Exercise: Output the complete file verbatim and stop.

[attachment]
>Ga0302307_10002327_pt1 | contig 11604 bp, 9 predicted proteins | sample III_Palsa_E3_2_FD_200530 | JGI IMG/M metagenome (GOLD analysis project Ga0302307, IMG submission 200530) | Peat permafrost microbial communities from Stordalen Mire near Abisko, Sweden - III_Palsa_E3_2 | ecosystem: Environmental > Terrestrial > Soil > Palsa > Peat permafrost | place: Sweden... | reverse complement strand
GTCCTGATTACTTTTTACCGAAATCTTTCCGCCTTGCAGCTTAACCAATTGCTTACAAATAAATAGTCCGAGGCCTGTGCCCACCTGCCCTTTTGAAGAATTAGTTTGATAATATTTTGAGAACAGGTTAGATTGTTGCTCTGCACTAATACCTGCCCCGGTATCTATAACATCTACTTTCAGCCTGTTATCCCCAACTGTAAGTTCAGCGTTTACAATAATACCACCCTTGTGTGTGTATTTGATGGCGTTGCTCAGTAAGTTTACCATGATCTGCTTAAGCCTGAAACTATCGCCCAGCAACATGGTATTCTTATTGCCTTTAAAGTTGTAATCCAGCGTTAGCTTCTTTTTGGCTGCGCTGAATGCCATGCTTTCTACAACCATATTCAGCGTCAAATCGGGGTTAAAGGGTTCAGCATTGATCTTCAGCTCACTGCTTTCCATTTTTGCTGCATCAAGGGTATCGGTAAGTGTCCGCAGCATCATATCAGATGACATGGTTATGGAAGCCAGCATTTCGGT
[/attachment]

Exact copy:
>Ga0302307_10002327_pt1 | contig 11604 bp, 9 predicted proteins | sample III_Palsa_E3_2_FD_200530 | JGI IMG/M metagenome (GOLD analysis project Ga0302307, IMG submission 200530) | Peat permafrost microbial communities from Stordalen Mire near Abisko, Sweden - III_Palsa_E3_2 | ecosystem: Environmental > Terrestrial > Soil > Palsa > Peat permafrost | place: Sweden... | reverse complement strand
GTCCTGATTACTTTTTACCGAAATCTTTCCGCCTTGCAGCTTAACCAATTGCTTACAAATAAATAGTCCGAGGCCTGTGCCCACCTGCCCTTTTGAAGAATTAGTTTGATAATATTTTGAGAACAGGTTAGATTGTTGCTCTGCACTAATACCTGCCCCGGTATCTATAACATCTACTTTCAGCCTGTTATCCCCAACTGTAAGTTCAGCGTTTACAATAATACCACCCTTGTGTGTGTATTTGATGGCGTTGCTCAGTAAGTTTACCATGATCTGCTTAAGCCTGAAACTATCGCCCAGCAACATGGTATTCTTATTGCCTTTAAAGTTGTAATCCAGCGTTAGCTTCTTTTTGGCTGCGCTGAATGCCATGCTTTCTACAACCATATTCAGCGTCAAATCGGGGTTAAAGGGTTCAGCATTGATCTTCAGCTCACTGCTTTCCATTTTTGCTGCATCAAGGGTATCGGTAAGTGTCCGCAGCATCATATCAGATGACATGGTTATGGAAGCCAGCATTTCGGT